FIFA’s drive to get approval in December for holding World Cups every two years stalled on Wednesday, one day after its president met with fierce resistance from European football leaders.
Gianni Infantino instead announced FIFA would host a remote “global summit” on December 20 to discuss the future of international football and “try to reach a consensus.” That fell short of staging an extra congress of 211 member federations which could formally vote on the planned biennial World Cups for men and women in which Infantino has invested his and FIFA’s political capital.
“It is really important to listen to all the legitimate questions … and to see how we can adjust the proposals that have been made,” Infantino said at a news conference after chairing a meeting of FIFA’s ruling Council.
Infantino’s comment about exploring “what other kinds of events we can create” was a further hint that staging extra World Cups has not reached the broad agreement he aims for. Sustained opposition from European football body UEFA — including threats to boycott future World Cups and veiled warnings by some of its members to leave FIFA — was joined last weekend by a rare IOC statement explicitly criticising an Olympic sport.
The International Olympic Committee said FIFA was chasing extra revenue while crowding other sports from the sports calendar, promoting men’s football that would overshadow the women’s game and putting extra strain on athlete welfare.
“We have received some legitimate criticism,” Infantino acknowledged. “When you are in the middle of all of that it’s a little bit like a referee in a riot going on in a match. I’m just calling everyone to be calm and rational about it,” he said.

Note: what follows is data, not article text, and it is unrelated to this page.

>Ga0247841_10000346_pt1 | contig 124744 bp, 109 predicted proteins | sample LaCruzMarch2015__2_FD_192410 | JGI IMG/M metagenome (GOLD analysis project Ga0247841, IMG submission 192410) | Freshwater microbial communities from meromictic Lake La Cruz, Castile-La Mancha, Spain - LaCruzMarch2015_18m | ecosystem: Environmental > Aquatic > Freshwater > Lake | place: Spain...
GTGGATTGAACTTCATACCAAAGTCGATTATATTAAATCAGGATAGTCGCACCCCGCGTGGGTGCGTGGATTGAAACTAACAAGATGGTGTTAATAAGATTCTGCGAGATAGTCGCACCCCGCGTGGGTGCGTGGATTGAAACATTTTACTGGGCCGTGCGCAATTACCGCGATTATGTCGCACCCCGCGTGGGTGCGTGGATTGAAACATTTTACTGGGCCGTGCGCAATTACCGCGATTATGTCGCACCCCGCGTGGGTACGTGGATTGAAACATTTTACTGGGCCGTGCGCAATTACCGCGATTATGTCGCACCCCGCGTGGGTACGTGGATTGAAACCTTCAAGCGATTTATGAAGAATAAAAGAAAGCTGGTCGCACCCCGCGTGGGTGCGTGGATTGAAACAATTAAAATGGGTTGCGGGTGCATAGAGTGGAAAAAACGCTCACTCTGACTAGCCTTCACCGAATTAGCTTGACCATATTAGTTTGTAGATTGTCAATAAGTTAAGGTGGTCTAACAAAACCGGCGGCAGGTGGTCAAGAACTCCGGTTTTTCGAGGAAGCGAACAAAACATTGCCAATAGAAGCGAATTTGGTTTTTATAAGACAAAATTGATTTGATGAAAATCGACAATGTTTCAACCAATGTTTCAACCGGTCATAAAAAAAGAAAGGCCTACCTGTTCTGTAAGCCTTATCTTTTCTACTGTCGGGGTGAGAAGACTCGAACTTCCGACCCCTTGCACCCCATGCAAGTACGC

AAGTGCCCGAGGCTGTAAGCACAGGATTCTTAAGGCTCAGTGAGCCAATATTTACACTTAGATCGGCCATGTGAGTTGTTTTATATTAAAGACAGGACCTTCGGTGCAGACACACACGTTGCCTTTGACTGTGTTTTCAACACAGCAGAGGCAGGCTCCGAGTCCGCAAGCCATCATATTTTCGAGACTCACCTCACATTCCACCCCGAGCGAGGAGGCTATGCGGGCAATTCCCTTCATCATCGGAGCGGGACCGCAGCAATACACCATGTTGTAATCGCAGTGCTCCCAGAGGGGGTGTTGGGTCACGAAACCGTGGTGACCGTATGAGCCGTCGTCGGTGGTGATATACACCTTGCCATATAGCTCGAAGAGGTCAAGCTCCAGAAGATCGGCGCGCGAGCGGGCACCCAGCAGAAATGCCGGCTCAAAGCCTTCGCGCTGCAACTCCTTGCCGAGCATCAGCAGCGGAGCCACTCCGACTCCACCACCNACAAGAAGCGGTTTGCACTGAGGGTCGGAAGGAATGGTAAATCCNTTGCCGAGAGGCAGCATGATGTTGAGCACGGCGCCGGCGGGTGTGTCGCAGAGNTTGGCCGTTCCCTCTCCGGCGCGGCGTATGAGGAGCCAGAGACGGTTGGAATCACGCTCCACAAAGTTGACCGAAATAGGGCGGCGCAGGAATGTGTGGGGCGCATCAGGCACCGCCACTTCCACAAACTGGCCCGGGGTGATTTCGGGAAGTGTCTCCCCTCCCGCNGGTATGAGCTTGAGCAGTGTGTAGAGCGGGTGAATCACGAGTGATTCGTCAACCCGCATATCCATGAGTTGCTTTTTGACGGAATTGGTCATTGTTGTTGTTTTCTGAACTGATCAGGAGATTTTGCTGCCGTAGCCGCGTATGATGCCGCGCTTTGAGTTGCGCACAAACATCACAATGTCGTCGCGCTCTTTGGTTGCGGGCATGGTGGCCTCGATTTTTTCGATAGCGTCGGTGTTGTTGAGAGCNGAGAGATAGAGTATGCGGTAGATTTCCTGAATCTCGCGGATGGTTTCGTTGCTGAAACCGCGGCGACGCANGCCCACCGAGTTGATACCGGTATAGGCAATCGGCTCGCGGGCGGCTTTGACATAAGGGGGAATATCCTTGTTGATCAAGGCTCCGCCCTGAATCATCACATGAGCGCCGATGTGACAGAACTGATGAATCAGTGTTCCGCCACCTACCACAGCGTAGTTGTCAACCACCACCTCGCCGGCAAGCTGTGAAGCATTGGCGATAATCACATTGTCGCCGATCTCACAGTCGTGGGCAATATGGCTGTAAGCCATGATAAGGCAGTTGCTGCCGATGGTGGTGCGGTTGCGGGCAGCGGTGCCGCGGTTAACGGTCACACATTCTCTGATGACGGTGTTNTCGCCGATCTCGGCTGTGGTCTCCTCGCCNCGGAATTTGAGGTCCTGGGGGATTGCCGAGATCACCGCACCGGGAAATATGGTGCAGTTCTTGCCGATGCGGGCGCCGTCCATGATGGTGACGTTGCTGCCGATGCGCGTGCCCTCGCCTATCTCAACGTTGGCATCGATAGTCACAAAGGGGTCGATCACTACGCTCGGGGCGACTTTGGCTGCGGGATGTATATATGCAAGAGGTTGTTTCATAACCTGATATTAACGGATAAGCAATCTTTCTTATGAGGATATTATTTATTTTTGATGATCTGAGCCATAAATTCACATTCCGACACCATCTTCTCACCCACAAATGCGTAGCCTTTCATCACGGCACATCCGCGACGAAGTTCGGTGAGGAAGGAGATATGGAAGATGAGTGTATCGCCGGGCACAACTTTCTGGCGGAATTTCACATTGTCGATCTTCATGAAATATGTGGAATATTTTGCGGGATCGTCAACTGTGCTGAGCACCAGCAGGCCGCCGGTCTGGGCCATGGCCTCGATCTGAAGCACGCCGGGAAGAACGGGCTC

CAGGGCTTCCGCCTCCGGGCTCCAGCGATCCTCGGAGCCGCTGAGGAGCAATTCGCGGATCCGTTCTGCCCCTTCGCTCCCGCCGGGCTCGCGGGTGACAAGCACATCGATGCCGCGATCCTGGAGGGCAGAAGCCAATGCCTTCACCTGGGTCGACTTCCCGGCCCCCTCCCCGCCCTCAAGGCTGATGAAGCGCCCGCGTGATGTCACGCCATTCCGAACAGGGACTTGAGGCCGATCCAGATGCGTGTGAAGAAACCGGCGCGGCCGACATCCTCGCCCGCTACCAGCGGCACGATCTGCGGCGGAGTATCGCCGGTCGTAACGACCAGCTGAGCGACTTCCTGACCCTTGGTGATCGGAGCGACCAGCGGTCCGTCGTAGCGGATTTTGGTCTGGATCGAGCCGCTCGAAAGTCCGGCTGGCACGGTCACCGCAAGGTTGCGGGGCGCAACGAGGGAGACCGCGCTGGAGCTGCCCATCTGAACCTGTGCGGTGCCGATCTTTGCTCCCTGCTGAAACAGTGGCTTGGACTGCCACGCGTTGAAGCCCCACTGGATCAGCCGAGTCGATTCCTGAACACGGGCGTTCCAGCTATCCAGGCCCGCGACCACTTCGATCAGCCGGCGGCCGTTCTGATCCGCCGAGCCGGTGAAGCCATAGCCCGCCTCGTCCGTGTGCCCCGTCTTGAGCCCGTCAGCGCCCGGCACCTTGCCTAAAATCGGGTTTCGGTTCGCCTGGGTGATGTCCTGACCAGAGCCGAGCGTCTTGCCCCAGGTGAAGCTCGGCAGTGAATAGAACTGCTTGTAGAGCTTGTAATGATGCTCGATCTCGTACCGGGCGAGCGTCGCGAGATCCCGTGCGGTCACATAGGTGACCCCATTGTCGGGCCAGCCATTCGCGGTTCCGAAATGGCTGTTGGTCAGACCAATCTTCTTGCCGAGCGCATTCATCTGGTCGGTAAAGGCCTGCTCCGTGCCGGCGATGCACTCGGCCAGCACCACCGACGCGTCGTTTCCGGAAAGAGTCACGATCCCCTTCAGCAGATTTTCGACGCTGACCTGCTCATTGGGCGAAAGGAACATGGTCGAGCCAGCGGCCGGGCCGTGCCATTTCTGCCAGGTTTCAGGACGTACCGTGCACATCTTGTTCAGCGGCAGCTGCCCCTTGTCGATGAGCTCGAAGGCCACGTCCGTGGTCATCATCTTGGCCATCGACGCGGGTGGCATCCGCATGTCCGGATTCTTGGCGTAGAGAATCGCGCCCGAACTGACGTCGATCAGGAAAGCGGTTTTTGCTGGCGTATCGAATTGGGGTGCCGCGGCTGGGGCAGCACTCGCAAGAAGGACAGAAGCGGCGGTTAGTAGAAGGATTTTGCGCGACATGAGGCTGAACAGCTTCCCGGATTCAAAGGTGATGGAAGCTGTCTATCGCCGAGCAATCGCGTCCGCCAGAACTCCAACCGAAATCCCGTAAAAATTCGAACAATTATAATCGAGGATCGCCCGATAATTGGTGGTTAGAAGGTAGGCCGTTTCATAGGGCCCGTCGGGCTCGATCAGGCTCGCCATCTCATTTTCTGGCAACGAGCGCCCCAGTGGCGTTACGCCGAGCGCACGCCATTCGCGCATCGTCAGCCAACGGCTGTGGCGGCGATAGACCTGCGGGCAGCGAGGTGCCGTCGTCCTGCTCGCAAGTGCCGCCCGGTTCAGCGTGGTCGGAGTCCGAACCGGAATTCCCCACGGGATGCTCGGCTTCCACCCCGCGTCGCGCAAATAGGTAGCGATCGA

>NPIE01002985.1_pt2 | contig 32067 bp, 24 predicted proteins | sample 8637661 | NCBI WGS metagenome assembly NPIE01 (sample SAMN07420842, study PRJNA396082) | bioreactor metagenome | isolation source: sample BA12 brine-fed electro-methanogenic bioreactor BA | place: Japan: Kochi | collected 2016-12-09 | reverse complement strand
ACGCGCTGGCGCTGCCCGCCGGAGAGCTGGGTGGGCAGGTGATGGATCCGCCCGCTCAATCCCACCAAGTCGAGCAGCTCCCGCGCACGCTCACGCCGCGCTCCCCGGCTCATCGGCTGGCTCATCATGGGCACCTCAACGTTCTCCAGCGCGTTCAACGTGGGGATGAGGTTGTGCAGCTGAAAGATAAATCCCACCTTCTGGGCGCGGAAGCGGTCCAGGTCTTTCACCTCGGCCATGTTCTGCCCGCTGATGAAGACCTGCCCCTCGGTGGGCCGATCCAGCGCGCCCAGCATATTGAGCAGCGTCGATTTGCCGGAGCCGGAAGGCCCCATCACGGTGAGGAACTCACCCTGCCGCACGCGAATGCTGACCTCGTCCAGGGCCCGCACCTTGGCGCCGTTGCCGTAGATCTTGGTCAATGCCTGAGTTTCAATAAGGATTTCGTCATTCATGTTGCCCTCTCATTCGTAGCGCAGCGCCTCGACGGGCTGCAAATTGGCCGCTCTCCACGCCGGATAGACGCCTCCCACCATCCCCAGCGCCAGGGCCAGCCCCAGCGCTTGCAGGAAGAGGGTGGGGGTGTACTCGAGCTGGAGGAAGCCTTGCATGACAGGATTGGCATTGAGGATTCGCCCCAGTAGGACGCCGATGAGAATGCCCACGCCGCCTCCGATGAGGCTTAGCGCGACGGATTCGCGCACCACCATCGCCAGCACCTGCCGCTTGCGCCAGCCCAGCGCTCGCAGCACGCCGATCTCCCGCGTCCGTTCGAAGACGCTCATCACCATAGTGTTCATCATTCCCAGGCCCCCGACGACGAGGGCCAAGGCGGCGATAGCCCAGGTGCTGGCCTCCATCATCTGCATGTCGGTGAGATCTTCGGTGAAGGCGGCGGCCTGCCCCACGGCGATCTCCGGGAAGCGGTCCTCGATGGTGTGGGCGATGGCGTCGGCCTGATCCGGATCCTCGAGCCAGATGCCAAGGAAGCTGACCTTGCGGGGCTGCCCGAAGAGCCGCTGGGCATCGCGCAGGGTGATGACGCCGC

Infantino has said FIFA organising a men’s or women’s World Cup every year is important to attract young fans, give more countries the chance to qualify and fund development globally to close the gap on European and South American dominance.
UEFA and South American football body CONMEBOL have resisted the plans. They cited the risk of overloading players and disrupting the balance of football’s global schedule, including domestic leagues and their own successful international competitions for national and club teams.
“Everyone has taken note of the position of Europe,” said Infantino, who had a heated online meeting on Tuesday with leaders of UEFA and its 55 member federations. The Europeans made clear biennial World Cups were unacceptable, and one day later Infantino seemed to relent by insisting FIFA must try to reach consensus.
“How this consensus will look like, we will see,” he said. “For me, everything is open. Maybe we make one step forward and one back.”
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